I have been a long-time admirer and supporter of spring training, an event I have attended for at least the last twenty years, first as a fan then later as a journalist.
Still, I can understand that writing about spring training in August may seem odd. Yet there is a method to my madness.
In my recent electronic travels, I came across a brand new study which assesses the economic impact of spring training on the Florida economy. The Bonn Marketing Research Group, Inc. was contracted by the Florida Sports Foundation to do the work. In addition to financial data, the study team interviewed over 2,100 game attendees this spring.
As the summary says,
‘The study documents demographic and behavioral characteristics of those attendees whose expenditures contributed to the overall economic impact. Included in this economic impact analysis were operating expenditures for teams, stadiums, concessionaires and game attendees expenditures.”
While there is considerable detail on each of the elements noted above, I will quote just the highest-level conclusion:
“During 2009, the total value of MLB Florida spring training upon the Florida economy represented $752.3 million in total spending, which generated $284.2 million in total labor income and supported or created 9,205 part-time and full-time jobs.”
That isn’t why I am posting about the subject here, however. There were several supporting data areas buried in the study detail that I found interesting as a St. Louis Cardinals watcher.
Homes of spring training attendees
I am not alone in my travels as the Cardinals rank fourth of 16 Florida teams in the percentage of out-of-state spring training attendees at 61%. The average is 48%.
|Interviews||FL in-county||FL non-county||Out of state|
Spring training attendance
Though the Cardinals ranked seventh in total spring attendance with over 101,000 fans in 2009, their per-game attendance of 5,652 is just ninth. That total is below the Florida average of 6,030 per game.
Listed capacity of Jupiter’s Roger Dean Stadium is just under 7,000, officially 6,871. On the average, the Cards games are at 82% capacity.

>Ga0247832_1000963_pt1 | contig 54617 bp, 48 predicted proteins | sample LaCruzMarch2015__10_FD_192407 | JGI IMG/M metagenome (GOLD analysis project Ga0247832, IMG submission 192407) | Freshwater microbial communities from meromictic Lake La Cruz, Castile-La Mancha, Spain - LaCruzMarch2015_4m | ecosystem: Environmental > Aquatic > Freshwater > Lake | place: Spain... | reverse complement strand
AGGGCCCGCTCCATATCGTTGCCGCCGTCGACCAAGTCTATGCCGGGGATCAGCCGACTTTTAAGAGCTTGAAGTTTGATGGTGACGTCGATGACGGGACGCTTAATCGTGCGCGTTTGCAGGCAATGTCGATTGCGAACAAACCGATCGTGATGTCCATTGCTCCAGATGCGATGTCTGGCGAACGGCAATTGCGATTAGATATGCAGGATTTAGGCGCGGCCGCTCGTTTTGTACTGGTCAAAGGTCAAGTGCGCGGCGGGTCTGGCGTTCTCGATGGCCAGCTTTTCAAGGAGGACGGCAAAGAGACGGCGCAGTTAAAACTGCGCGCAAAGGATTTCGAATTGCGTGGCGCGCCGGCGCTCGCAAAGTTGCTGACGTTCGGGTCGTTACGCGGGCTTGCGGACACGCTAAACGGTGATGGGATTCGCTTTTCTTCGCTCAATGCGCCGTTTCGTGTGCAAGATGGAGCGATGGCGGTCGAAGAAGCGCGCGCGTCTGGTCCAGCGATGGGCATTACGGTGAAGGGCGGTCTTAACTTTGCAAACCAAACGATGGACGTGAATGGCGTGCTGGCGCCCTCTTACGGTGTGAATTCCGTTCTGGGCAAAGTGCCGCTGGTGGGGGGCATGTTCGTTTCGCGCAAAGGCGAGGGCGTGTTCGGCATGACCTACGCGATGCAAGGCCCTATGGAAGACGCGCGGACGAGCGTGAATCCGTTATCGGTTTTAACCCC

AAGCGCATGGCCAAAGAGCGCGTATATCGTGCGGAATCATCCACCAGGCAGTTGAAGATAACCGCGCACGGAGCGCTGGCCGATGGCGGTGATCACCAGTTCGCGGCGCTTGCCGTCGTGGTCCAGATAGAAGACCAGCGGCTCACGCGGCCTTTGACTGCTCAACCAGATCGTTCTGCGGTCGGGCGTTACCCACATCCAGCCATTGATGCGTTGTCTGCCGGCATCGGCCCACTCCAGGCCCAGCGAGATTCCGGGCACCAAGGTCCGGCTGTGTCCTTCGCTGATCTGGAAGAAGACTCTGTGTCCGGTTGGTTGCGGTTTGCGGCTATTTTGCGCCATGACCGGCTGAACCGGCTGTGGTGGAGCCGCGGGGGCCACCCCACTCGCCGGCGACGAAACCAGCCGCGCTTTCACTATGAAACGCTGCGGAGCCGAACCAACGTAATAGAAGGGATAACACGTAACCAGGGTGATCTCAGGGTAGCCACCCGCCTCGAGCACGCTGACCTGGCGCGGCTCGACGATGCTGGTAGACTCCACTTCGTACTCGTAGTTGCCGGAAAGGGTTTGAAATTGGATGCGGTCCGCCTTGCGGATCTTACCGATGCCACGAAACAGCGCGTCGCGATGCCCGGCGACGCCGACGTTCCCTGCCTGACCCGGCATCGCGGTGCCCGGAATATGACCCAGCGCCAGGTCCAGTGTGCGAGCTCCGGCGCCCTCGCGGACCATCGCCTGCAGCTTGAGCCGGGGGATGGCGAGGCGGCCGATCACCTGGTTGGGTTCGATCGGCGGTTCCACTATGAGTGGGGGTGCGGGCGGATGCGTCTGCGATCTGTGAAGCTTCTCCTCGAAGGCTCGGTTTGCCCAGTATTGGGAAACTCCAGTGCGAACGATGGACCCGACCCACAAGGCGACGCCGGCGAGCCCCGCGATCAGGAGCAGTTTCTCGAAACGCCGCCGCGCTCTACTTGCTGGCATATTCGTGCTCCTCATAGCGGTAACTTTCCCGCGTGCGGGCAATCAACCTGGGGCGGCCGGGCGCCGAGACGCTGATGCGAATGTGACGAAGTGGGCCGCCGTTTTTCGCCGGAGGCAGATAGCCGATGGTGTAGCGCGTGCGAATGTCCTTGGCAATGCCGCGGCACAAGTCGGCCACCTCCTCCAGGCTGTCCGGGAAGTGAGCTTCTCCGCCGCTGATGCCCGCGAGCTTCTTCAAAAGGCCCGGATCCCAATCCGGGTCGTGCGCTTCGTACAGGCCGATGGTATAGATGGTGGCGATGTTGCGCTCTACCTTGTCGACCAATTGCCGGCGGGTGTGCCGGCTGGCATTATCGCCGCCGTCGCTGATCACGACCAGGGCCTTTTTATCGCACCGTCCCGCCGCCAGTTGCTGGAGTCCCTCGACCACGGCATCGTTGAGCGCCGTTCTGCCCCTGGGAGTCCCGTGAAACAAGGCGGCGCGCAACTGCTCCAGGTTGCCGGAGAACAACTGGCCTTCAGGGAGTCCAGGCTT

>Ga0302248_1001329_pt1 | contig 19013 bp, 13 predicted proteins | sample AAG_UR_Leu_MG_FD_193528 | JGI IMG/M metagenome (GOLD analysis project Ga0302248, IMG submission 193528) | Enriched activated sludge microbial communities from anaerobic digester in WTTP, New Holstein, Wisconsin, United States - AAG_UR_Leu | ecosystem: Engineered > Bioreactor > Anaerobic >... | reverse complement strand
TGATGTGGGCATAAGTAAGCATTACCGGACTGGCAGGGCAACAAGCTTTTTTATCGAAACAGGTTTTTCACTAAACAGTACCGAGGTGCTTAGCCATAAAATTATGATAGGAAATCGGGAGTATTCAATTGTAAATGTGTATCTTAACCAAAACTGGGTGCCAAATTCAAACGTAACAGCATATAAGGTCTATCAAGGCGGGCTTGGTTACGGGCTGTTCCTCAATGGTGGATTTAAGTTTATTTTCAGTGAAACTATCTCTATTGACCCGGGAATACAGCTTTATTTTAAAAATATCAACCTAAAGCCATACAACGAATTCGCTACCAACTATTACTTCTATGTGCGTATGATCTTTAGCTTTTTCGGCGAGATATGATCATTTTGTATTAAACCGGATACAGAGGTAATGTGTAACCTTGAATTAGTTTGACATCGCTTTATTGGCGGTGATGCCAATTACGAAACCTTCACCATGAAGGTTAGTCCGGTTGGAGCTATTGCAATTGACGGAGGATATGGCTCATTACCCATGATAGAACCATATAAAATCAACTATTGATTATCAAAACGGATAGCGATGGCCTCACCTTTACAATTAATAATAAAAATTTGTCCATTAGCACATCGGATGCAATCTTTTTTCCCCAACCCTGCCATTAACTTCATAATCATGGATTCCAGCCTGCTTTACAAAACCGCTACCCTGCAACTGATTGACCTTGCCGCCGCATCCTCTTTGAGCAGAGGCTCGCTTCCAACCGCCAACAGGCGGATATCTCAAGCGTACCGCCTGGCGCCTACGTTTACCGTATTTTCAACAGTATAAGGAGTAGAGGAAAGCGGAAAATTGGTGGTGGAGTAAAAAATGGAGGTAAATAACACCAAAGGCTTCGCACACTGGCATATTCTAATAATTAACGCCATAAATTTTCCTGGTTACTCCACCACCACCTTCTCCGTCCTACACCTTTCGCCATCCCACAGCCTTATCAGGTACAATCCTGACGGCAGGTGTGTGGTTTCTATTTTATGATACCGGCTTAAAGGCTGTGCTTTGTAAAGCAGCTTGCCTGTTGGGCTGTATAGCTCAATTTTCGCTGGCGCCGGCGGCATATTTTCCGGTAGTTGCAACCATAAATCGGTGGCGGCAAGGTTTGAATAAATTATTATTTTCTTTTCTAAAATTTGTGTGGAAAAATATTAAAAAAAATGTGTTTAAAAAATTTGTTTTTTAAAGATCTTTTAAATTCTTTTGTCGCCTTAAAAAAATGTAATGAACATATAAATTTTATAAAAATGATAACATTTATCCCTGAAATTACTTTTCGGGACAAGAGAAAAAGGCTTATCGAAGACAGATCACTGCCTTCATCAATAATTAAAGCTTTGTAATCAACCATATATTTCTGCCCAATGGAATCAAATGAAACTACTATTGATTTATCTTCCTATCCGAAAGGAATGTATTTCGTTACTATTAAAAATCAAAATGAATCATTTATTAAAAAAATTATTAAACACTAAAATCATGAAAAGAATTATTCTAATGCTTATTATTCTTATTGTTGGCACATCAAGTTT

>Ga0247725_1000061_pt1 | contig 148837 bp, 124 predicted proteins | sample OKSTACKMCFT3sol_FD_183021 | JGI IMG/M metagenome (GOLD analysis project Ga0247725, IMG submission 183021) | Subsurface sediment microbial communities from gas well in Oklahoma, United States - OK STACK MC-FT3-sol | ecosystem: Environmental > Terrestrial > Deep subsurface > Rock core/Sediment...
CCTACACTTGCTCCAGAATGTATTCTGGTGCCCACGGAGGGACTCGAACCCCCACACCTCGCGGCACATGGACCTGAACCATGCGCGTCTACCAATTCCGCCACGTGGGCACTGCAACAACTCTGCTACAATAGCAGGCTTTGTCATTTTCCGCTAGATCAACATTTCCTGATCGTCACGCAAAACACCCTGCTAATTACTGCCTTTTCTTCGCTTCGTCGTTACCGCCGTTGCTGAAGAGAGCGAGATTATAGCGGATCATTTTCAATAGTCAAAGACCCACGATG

Here I will step away from the study for a moment to show the changes in Cardinals spring training attendance over the last decade.
Attendance at Jupiter’s Roger Dean Stadium for Cardinals games is down 20 percent since 2000 even while overall MLB Florida per game spring attendance (including the Cardinals) grew by ten percent.
|Cards spring home||Attendance||Dates||Per gm||YTY||FL attendance||Per gm||YTY|
|2009 vs 2000||-1,466||-20.6%||557||10.2%|
The rest of the study data is not broken out by team, but here are a few of the top-level spring training demographic tidbits for all clubs:
• “College Graduate” was the most frequently reported level of education for attendees at an average of 40.8%.
• 72.6% of attendees have and average household income of over $50,000, with 37.3% of attendees having an average household income of over $80,000.
• Over 87% of attendees for the 2009 MLB Florida spring training season were Caucasian.
• On average 63.6% of attendees intercepted during the 2009 MLB Florida spring training season were male compared with the 36.4% that were female.
• “Married” was the most frequently reported marital status for attendees at 71.3%.
• The average spring training party is 2.9 individuals and they remain an average of 5.8 nights.
• 36.9% of attendees reported that they were first time attendees of MLB Florida spring training.
• The attendees’ average number of games attended in the past three years was 8.9 games.
• 91.9% of MLB Florida spring training attendees plan to attend MLB Florida spring training in the future.
Reinforcing that last point, I am one of the majority and hope to see you there next spring!
You can read the entire 56-page study document here.